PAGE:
Chorley pole vaulter Holly Bleasdale is confident her new coaching set-up will bear fruit as she looks to close the gap on the world’s best.
The 21-year-old was tipped for a medal at this year’s London Olympics after enjoying a meteoric rise to prominence in 2012.
After announcing herself to the world in fine style by vaulting 4.87m – the third best vault of all-time indoors – at a meeting in Villeurbanne, France, in January, Bleasdale was highly fancied for success at the London Games.
Unfortunately, in the white-hot atmosphere of the Olympic Stadium, Bleasdale was unable to find her best form as she finished down in sixth position.
She bowed out of the competition after failing to improve upon her clearance of 4.45m, which was well down on her personal best outdoors of 4.71m and 30cm short of the winning vault by American Jenn Suhr.
Bleasdale, though, while disappointed to finish out of the medals, was pleased to reach the final in what was her first experience of an Olympic Games.
And she believes her new American coach Dan Pfaff can take her on to greater heights after ending her long association with Frenchman Julien Raffalli-Ebezant.
She said: ”It was a big decision to change coaches. I thought about it for a while but just felt it was the right thing to do.
“But it was a really tough decision to make.
“The Olympics were an amazing experience and I was pleased to make the final in my first really big event.
“I would have liked to have jumped higher but everybody was jumping a lot lower because of the conditions.
“The weather was really tough, it was really windy.
“It was the worst conditions for pole vaulting, so we were a bit unlucky with that,” she said.
Having achieved so much in the early part of the year indoors, Bleasdale admitted she was probably affected by the increased expectation going into London 2012.
She said: “There was a lot of pressure – just with the amount of British people inside the stadium. The home support was massive.
“It was an amazing atmosphere to be in – I had never experienced anything like that before.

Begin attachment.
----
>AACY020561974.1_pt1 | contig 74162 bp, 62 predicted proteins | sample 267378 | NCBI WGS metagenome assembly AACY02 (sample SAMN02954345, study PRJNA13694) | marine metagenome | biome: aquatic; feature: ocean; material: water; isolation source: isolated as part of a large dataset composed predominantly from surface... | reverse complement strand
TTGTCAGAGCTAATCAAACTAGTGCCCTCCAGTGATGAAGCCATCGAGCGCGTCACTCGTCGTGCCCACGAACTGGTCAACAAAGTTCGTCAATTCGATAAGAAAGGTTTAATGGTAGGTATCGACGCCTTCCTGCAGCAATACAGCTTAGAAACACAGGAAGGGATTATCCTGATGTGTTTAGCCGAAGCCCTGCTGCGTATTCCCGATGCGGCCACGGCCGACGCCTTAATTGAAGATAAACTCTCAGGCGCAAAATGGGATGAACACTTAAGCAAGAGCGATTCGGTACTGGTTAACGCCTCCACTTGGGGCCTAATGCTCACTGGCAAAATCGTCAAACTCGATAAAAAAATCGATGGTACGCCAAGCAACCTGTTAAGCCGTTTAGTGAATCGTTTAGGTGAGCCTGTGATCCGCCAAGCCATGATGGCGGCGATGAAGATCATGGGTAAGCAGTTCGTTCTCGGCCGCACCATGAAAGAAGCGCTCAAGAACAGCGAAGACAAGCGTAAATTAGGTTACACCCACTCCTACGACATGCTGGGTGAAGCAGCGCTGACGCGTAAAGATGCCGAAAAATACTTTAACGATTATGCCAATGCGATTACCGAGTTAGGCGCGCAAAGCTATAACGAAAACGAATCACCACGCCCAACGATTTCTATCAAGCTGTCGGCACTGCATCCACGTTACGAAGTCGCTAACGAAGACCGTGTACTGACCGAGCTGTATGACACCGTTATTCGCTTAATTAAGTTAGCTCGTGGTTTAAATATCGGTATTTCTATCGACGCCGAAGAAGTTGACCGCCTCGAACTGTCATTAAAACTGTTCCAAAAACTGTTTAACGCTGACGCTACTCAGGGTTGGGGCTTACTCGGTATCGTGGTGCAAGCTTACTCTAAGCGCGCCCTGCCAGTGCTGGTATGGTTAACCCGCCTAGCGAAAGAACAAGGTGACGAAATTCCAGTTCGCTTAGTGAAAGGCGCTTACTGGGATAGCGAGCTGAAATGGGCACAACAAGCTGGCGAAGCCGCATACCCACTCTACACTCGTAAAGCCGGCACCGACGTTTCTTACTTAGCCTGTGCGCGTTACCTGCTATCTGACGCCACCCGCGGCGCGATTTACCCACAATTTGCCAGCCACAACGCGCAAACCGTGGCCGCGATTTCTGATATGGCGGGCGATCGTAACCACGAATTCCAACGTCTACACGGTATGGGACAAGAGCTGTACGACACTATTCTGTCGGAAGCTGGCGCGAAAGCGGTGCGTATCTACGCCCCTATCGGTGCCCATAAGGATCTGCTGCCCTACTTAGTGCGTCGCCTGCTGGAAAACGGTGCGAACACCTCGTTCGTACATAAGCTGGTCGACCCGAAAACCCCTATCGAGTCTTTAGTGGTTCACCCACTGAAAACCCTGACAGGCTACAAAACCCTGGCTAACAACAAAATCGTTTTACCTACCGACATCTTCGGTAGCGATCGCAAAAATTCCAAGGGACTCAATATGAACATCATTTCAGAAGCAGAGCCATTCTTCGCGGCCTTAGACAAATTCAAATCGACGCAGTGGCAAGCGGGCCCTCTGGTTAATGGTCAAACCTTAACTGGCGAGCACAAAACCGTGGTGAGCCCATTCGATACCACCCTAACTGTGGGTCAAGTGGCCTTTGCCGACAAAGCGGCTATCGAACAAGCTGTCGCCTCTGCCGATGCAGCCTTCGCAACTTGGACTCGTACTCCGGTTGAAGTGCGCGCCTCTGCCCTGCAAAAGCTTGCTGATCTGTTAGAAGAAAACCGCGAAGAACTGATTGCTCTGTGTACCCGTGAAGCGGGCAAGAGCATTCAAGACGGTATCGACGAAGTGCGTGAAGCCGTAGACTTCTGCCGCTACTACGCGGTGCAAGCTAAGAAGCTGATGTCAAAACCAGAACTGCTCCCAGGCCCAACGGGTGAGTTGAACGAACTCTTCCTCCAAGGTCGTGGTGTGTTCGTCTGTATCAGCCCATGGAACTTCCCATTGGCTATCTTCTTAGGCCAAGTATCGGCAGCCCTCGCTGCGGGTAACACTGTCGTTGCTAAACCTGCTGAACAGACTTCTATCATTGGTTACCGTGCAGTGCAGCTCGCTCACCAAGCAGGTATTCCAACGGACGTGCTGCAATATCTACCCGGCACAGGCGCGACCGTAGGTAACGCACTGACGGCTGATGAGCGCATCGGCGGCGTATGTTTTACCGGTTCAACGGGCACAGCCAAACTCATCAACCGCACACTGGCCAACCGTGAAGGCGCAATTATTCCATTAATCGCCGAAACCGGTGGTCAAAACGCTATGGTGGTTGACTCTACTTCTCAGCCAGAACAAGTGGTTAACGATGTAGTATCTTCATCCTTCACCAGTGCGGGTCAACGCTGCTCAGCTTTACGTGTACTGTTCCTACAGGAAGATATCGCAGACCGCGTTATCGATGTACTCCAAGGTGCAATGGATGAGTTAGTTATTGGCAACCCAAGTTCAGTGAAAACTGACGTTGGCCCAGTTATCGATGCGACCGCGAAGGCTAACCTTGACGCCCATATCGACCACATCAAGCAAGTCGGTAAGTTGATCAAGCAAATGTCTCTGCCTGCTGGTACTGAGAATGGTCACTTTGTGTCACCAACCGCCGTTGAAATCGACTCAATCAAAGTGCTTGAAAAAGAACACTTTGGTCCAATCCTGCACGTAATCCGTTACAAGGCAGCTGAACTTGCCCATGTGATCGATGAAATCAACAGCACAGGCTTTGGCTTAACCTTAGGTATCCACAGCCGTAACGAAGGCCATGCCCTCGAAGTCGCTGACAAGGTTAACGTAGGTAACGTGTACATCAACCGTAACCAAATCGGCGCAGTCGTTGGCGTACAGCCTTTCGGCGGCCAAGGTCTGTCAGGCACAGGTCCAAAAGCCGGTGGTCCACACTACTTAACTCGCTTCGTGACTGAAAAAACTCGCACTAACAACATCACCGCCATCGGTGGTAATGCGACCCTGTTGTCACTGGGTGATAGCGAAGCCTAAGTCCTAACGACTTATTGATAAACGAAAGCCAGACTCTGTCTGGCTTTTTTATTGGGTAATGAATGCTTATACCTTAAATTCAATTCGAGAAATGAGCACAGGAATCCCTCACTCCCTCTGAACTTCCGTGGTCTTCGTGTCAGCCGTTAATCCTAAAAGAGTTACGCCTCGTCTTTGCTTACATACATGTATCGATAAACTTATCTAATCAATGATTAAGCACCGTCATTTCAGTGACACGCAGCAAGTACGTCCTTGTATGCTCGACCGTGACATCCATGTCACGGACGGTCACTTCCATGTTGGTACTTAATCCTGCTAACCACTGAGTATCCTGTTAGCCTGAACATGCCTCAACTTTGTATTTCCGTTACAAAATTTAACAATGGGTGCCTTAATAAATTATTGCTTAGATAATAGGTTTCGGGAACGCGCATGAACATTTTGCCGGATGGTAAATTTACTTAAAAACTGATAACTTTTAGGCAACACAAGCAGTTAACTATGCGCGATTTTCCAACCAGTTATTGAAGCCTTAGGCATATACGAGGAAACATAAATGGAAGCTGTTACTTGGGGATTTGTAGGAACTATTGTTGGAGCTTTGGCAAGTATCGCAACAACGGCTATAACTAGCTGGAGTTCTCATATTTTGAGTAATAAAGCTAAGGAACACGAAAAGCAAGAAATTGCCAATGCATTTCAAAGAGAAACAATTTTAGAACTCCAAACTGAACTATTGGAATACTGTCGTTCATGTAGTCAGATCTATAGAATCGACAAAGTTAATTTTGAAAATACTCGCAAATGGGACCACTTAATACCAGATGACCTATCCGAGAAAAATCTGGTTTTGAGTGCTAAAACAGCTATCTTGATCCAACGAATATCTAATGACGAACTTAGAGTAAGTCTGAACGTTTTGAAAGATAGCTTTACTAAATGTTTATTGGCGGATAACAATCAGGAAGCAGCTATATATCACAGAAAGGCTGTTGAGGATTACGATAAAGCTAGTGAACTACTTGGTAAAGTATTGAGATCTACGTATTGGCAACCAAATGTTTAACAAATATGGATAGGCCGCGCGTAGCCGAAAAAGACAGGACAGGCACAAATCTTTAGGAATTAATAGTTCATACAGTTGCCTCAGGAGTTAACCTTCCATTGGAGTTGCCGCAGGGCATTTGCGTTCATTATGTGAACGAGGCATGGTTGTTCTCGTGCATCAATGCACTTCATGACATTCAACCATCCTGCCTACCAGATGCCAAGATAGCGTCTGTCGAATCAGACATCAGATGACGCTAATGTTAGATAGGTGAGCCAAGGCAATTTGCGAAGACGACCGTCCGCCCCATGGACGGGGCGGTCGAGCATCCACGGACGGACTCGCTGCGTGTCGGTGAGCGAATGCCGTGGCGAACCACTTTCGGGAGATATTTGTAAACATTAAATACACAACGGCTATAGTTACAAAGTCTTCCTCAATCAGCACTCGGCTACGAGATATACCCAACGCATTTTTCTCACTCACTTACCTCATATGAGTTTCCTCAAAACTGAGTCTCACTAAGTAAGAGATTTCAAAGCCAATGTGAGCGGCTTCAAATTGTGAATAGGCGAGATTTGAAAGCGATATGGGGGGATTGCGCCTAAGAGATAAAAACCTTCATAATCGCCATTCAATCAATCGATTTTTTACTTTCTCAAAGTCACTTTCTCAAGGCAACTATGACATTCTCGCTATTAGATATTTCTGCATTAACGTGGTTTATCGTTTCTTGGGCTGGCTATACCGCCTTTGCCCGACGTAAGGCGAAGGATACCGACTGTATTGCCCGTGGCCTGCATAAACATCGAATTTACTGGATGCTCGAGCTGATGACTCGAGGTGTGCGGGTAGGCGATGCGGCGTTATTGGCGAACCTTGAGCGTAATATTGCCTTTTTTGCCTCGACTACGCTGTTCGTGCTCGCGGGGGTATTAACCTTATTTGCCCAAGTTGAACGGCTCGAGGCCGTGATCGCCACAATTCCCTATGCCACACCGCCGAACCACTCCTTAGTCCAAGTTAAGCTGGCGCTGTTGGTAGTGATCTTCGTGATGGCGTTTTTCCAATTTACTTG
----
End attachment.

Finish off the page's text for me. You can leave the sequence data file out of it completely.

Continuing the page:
“I probably wasn’t prepared for it.
“But not many people can say that they have taken part in an Olympics in their home country and that just made my experience more special.
“I just can’t wait for the next one now in four years.”
Bleasdale is currently stationed on a training camp in Phoenix, Arizona, where she is working under the watchful eye of Pfaff.
She revealed that her new coach has opened her eyes to many aspects of pole vaulting.
“It’s been really good,” Bleasdale said. “I have been out in America for three-and-a-half weeks now.
“Working with Dan is really educational – I’m kind of like doing a PhD in pole vaulting.
“It was tough at first, taking everything in, but he does it in way that makes you understand.”
Bleasdale believes she has seen improvements already in her technique.
She said: “I used to get sore and tight calves, so one of the big things which he has been helping me with is working on my toes and feet during my run-up, and I haven’t had any calf problems since I’ve been out here.”
Having tasted the Olympic experience already in her young career, Bleasdale reckons she will be in a lot better shape to contest for a medal once the next one in Brazil comes around.
“Rio in 2016 is definitely the big aim – and the Olympics after that as well. I think I’ve got another two Olympics in me,” she said.
“I’m looking forward to Rio. I’ll be trying hard and hopefully I will stay injury free.
“A medal will definitely be the target – hopefully gold – but I know I’ve got a lot of work to do before then.”
While that may be Bleasdale’s long-term thinking, her immediate aim is to test her new-found skills and knowledge working under Pfaff when the indoor season gets underway at the beginning of next year.
She is hoping for a good showing at the European Indoor Championships, in Gothenburg, Sweden, in early March, before eyeing the World Outdoor Championships in Moscow, Russia, during the summer.
“I jumped really well indoors last year,” she said. “I’m looking forward to another great indoor season.
“I’ve got the European Indoors coming up and I’m targeting being up there in medal contention, then the world outdoors come later.”
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